Dr. Shaughnessy Discusses Unanswered Questions in DLBCL

Paul J. Shaughnessy, MD
Published: Thursday, Apr 04, 2019



Paul J. Shaughnessy, MD, medical director of adult blood and marrow transplant at the Texas Transplant Institute, discusses unanswered questions in the field of diffuse large B-cell lymphoma (DLBCL).

One challenge lies in treating patients with relapsed/chemotherapy-sensitive DLBCL, says Shaughnessy. The ideal scenario would be treating these patients with more effective regimens that result in less toxicity. Then, the question will become whether or not physicians can mobilize a patient’s stem cells with cytokine-alone mobilization techniques to spare patients from toxicity.

In addition to these challenges, physicians are investigating ways of optimizing methods of peripheral blood stem cell transplantation in addition to developing better preoperative regimens. Moreover, research has turned to ways of inducing faster outcomes, such as using higher graft numbers to get quicker outcomes and manipulating the autologous stem cell graft with higher lymphocyte counts. These are all aspects of care that need to be answered in future prospective studies, says Shaughnessy.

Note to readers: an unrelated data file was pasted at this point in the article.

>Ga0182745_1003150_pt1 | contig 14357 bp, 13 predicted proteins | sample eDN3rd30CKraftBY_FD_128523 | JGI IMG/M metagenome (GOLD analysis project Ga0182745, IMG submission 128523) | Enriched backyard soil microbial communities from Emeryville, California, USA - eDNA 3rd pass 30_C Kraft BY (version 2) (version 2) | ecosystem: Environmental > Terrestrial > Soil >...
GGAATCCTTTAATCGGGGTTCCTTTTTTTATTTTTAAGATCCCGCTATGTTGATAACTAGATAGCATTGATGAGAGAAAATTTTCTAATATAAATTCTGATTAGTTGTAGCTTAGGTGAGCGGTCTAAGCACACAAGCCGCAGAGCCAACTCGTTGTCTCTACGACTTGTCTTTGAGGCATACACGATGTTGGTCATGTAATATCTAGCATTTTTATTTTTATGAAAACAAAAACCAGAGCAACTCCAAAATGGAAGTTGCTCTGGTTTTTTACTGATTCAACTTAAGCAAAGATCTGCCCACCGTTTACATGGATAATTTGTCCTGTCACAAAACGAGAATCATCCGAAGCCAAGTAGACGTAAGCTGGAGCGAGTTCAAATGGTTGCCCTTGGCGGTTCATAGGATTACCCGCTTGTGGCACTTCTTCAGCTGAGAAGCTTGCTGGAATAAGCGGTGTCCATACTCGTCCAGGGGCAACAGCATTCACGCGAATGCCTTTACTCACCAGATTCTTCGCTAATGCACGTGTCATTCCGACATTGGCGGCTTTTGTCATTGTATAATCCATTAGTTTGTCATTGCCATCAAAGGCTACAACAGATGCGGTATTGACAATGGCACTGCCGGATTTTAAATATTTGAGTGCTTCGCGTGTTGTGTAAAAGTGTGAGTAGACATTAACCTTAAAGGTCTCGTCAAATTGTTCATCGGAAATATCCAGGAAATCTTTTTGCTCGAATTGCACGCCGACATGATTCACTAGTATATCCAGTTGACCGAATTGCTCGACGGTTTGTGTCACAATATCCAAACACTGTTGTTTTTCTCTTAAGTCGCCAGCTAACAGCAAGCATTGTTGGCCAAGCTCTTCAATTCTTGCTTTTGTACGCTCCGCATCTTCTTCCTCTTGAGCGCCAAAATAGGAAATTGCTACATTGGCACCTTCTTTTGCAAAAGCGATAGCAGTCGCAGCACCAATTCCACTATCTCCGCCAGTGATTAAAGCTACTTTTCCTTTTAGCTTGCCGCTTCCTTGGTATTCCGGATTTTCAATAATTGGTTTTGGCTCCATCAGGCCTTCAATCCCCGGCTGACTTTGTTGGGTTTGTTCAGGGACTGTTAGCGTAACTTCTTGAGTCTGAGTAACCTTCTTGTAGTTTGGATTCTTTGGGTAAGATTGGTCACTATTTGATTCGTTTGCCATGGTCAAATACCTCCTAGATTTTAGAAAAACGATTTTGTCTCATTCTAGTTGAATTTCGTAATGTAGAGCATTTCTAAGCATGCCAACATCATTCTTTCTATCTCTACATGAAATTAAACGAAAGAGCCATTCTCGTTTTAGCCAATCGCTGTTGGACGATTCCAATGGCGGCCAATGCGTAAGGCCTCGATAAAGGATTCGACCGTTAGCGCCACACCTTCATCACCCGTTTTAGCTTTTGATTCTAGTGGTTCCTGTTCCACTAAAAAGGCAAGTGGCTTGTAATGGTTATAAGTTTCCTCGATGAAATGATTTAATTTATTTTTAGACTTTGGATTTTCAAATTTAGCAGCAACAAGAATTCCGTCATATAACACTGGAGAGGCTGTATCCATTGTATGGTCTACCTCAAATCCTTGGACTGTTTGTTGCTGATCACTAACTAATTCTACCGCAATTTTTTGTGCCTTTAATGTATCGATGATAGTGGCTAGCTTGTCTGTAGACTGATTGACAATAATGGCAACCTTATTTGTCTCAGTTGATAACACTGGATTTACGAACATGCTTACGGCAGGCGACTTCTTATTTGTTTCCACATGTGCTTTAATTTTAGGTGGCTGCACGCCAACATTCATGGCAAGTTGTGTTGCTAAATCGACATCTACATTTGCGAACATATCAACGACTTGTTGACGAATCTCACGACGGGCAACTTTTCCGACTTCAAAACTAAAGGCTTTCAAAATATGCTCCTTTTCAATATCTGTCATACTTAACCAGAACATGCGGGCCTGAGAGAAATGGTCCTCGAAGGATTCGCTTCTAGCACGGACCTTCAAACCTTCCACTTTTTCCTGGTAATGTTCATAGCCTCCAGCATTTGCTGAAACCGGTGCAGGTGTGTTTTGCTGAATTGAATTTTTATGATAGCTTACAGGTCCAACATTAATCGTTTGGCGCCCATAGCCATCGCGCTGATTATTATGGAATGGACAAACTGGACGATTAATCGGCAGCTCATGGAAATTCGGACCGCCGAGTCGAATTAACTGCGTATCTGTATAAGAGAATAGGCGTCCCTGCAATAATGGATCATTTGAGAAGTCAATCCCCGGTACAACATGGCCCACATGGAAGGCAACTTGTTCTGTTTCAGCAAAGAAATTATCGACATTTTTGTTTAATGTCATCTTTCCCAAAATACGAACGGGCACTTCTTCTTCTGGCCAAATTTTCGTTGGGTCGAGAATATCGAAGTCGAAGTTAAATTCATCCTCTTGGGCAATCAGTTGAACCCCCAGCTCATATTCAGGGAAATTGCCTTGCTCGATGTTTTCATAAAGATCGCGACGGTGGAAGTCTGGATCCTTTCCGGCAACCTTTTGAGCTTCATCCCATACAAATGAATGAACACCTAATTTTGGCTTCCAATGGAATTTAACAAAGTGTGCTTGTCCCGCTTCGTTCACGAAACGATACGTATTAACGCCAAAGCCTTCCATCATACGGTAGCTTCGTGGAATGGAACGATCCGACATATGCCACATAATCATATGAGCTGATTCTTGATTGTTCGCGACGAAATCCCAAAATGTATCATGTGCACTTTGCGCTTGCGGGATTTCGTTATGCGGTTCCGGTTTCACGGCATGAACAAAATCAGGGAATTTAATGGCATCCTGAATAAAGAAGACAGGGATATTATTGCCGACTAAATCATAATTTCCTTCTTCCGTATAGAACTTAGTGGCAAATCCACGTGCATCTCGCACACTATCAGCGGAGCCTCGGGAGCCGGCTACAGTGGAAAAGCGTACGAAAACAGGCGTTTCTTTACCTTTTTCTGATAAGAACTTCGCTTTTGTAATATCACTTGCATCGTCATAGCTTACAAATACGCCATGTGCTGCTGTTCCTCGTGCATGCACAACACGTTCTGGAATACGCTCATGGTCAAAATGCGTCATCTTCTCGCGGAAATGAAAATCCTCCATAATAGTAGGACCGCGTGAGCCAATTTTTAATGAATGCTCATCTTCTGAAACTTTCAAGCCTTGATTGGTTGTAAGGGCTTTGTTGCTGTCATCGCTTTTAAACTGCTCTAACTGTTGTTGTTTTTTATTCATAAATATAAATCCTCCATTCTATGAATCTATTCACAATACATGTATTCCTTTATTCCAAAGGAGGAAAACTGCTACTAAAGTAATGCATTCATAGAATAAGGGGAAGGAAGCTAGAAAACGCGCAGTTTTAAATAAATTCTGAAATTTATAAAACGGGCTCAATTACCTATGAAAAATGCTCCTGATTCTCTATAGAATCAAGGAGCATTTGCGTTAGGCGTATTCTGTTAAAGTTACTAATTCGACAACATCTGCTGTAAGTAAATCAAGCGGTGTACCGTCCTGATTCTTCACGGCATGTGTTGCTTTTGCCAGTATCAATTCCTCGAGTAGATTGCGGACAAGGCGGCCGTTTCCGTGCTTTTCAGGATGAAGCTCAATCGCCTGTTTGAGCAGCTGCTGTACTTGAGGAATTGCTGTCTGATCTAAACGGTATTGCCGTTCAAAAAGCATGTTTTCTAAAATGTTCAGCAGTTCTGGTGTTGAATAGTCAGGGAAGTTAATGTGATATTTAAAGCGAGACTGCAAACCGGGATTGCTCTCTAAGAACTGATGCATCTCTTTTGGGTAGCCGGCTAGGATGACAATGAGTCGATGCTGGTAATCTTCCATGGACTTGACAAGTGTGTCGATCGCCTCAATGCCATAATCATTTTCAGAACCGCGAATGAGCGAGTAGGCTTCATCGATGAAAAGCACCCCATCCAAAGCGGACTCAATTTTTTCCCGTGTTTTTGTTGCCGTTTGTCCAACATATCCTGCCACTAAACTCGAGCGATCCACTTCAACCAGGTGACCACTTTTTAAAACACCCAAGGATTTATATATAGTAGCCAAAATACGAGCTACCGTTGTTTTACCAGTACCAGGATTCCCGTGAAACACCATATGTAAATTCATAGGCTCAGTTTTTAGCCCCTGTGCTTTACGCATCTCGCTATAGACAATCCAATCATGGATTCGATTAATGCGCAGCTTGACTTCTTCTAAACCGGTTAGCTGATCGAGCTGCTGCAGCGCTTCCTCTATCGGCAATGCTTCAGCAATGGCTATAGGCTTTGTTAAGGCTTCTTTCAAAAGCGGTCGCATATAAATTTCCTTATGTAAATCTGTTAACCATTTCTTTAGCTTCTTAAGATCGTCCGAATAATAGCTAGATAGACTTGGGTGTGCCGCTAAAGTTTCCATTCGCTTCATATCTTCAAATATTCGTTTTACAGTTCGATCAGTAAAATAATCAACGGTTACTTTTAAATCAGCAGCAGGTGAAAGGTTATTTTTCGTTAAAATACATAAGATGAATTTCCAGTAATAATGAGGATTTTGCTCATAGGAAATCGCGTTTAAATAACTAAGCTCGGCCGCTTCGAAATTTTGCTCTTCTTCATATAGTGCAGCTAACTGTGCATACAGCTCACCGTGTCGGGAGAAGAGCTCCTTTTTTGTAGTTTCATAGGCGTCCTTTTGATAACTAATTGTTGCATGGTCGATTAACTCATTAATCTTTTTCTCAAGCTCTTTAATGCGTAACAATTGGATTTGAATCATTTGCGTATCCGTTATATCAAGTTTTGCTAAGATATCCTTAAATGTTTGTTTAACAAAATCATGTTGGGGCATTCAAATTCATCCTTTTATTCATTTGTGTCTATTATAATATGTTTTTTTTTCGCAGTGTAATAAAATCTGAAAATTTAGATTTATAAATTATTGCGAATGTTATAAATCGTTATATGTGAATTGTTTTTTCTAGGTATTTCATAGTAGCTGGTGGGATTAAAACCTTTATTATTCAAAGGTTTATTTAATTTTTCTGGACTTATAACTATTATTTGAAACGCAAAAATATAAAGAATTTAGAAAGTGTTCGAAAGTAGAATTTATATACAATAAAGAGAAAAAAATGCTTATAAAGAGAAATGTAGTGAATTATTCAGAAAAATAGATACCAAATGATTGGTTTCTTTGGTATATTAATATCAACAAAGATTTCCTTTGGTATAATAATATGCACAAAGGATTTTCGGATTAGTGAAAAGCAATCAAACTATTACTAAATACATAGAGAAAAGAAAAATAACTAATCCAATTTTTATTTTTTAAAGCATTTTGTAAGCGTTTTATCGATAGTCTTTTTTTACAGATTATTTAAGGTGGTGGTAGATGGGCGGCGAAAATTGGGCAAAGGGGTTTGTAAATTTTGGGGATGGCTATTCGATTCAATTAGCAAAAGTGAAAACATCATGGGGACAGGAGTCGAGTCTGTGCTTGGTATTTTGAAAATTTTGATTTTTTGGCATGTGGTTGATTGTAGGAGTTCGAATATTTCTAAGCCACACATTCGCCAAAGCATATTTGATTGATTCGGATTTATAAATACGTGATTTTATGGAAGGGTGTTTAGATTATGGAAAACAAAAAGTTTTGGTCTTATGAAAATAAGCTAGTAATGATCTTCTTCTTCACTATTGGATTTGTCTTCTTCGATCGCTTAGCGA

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Paul J. Shaughnessy, MD, medical director of adult blood and marrow transplant at the Texas Transplant Institute, discusses unanswered questions in the field of diffuse large B-cell lymphoma (DLBCL).

One challenge lies in treating patients with relapsed/chemotherapy-sensitive DLBCL, says Shaughnessy. The ideal scenario would be treating these patients with more effective regimens that result in less toxicity. Then, the question will become whether or not physicians can mobilize a patient’s stem cells with cytokine-alone mobilization techniques to spare patients from toxicity.

In addition to these challenges, physicians are investigating ways of optimizing methods of peripheral blood stem cell transplantation in addition to developing better preoperative regimens. Moreover, research has turned to ways of inducing faster outcomes, such as using higher graft numbers to get quicker outcomes and manipulating the autologous stem cell graft with higher lymphocyte counts. These are all aspects of care that need to be answered in future prospective studies, says Shaughnessy.

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